Result and Discussion

In our opinion, the following definition covers the essence of the subsistence minimum more widely than the previous definition: "the subsistence minimum is food products sufficient to ensure the normal functioning of the human body and maintain its health, as well as the personal the value of the minimum volume of non-food goods and services necessary to satisfy basic social and cultural needs" [3]. It can be seen that in this definition, the minimum amount necessary to ensure the normal physiological condition of a person and to satisfy his primary social and cultural needs is recognized as the living minimum.

As we mentioned above, the concept of living minimum is defined in the legislation of most countries. In particular, in the legislation of the Russian Federation, the living wage is defined as "the expression of the consumer basket in value, as well as mandatory payments and fees"[4]. From this definition in Russian legislation, it is clear that the subsistence minimum consists of the monetary equivalent of the consumption basket and the sum of mandatory payments and fees that a person must pay during his life. Therefore, the living wage is not exactly the same thing as the consumption basket in terms of value, but also includes the taxes that a person must pay.

In the table below, we look at the 10 European countries with the highest minimum living standards. [5]

T/r Country Living minimum (for one month), EUR
1. Luxembourg 2000
2. Norway 1500
3. Germany 1240
4. Finland 1170
5. Great Britain 1087
6. The Netherlands 1080
7. France 1030
8. Belgium 1030
9. Austria 1010
10. Sweden 1000
Table 1. Comparative analysis of 10 European countries with the highest levels of living standards

As you can see, Luxembourg is the country with the highest standard of living in Europe. Because Luxembourg is a country with a small population, but highly developed industry and financial institutions [6].

The second place in this rating was taken by Germany. In recent years, the country has a stable economy, despite the fact that its economy has imperceptibly weakened due to a slight decrease in export volumes.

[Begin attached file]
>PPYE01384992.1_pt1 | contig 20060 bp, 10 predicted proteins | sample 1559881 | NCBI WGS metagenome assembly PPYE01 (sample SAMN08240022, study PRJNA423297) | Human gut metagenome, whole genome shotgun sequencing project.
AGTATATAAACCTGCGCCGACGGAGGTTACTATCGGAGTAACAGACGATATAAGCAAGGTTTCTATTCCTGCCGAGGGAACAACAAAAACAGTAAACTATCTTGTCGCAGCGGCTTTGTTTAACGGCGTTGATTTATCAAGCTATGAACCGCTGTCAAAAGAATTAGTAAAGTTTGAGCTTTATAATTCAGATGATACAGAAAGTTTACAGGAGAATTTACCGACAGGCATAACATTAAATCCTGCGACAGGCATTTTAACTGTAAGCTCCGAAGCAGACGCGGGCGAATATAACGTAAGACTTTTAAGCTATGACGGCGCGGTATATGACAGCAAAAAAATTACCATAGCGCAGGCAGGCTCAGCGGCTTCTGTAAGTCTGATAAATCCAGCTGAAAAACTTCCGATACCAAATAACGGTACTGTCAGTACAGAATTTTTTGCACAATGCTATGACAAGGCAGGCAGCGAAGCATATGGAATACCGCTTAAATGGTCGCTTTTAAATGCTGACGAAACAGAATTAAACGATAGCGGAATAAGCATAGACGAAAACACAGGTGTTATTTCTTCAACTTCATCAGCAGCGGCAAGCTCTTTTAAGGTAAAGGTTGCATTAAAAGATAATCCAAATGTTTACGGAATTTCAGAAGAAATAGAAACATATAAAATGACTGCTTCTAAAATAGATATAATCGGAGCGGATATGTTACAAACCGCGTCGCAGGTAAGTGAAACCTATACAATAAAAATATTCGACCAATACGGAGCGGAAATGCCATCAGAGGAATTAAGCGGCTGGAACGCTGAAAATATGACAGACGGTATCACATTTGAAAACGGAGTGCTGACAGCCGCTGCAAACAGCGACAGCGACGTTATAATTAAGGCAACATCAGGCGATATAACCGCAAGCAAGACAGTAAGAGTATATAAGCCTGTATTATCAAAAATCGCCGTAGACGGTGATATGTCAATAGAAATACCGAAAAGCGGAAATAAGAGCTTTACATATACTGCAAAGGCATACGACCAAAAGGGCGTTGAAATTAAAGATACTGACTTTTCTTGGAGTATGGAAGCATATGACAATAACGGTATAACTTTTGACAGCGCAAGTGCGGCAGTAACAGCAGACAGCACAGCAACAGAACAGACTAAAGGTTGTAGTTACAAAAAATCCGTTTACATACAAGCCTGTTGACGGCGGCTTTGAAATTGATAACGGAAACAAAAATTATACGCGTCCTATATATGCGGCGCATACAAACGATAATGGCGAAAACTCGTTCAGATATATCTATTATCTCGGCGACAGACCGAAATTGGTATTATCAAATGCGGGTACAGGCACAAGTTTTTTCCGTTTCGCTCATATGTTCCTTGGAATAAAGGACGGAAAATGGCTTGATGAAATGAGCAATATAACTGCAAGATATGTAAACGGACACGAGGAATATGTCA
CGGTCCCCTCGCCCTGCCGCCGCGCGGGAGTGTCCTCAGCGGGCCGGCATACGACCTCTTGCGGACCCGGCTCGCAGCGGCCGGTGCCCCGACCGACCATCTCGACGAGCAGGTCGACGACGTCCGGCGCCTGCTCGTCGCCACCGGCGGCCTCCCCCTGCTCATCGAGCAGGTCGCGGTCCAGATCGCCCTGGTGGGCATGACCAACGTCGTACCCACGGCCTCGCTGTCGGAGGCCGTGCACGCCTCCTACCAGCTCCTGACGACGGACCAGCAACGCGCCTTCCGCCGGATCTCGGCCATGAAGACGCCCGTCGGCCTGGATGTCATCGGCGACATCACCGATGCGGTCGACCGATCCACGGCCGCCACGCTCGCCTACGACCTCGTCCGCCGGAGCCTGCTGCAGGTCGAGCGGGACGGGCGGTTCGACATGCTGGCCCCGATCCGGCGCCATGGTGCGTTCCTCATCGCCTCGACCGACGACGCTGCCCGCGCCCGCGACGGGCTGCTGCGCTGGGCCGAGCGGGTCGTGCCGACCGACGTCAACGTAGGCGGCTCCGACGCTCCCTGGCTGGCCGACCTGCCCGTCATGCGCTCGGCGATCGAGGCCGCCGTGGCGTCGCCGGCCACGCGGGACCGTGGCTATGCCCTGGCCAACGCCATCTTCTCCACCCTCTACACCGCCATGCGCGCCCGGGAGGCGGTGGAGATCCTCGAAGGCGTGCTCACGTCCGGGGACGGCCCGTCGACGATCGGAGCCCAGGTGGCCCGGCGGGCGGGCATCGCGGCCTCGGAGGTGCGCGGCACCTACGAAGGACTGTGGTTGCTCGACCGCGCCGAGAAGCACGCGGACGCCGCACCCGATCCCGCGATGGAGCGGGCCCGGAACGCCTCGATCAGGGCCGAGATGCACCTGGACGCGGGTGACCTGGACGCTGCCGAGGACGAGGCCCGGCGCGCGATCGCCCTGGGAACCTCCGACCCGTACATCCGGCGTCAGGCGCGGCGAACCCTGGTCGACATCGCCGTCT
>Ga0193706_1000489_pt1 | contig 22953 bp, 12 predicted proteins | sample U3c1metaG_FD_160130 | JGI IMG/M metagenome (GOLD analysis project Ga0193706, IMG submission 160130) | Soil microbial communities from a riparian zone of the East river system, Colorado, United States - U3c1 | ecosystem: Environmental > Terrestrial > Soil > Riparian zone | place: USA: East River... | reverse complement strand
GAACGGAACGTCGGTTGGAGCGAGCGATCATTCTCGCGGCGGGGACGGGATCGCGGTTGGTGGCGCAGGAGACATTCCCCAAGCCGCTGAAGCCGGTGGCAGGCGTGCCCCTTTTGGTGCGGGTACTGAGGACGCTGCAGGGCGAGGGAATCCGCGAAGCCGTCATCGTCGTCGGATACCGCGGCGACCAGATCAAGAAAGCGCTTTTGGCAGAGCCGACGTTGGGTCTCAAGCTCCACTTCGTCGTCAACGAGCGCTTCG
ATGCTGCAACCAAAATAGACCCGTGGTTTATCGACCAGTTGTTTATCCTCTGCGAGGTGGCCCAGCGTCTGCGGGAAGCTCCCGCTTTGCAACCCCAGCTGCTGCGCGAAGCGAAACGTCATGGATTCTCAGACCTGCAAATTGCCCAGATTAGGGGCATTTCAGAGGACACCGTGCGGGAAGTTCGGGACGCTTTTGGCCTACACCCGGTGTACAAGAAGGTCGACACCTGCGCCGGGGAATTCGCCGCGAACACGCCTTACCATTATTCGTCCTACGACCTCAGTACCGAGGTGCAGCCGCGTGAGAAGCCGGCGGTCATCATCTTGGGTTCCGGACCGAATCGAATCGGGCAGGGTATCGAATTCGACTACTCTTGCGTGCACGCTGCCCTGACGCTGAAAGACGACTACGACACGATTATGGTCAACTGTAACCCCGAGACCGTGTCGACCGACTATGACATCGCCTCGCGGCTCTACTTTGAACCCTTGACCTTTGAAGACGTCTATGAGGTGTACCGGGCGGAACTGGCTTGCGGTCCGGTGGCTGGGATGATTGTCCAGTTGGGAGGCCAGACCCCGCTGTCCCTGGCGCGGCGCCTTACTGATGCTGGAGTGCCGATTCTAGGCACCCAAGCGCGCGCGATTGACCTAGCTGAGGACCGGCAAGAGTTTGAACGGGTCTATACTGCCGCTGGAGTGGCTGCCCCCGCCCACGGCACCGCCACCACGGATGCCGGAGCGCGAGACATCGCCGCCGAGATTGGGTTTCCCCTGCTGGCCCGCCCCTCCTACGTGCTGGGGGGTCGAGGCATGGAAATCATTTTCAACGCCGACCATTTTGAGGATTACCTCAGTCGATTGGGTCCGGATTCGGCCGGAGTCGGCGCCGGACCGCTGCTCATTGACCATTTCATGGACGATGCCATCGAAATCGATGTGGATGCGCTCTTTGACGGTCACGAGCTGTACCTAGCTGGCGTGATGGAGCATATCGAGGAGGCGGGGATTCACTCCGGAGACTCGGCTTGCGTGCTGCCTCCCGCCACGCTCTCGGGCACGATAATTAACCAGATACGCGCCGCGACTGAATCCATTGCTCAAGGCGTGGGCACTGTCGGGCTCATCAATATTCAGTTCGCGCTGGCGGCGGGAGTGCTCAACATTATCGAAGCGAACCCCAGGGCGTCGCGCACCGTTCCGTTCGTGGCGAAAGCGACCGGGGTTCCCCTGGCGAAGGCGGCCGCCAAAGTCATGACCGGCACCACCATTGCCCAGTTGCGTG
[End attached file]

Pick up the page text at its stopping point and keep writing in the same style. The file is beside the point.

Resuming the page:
At the end of 2017, the monthly minimum living wage in Finland was 1170 euros. This amount includes all fees, including taxes, clothing and food.

Great Britain is one of the European countries with a high standard of living. Particularly in England, very high wage levels are observed. People here can earn an average of £35,000 a year. This means approximately 39,300 euros per year. The average monthly salary in England is 3200 euros. In addition, this country is distinguished by its very strong social policy. In England, unemployed people are paid unemployment benefits in the amount of at least 125 euros per week.

Norway is also one of the countries with a high standard of living. This indicator is an average of 1500 euros per month for the country.

The minimum living wage in France is almost three times less than the average monthly wage of ordinary workers and is 1,030 euros. In 2018, workers in this country will earn an average of 3,200-3,600 euros per month.

The minimum living wage in Austria is 1,010 euros per month, which is two times lower than the average monthly salary for the country.

The minimum living wage in Sweden is 1,000 euros, and the minimum wage exceeds 2,000 euros. The unemployment rate in this country is very low, and the number of unemployed people is very low. However, if a person is unemployed, he will be paid unemployment benefit in the amount of 280 euros per month.

Although the minimum living wage in European countries such as Italy, Spain, Switzerland and Greece is less than 1000 euros per month, we can see that it is a significant amount compared to the rest of Europe. In particular, in Italy, this figure is 855 euros per month, and it ranks second among the top ten European countries in terms of minimum living costs [7].

Recently, the mass media of Uzbekistan have reported that the concepts of "consumption basket" and "necessary amount for living" will be adopted in our country. It became known that the introduction of these terms is provided for in the 2018 draft of the State Program, which was submitted for public discussion, and that these categories are planned to be implemented by July 1, 2018 [8]. However, the development of these categories was again removed from the agenda.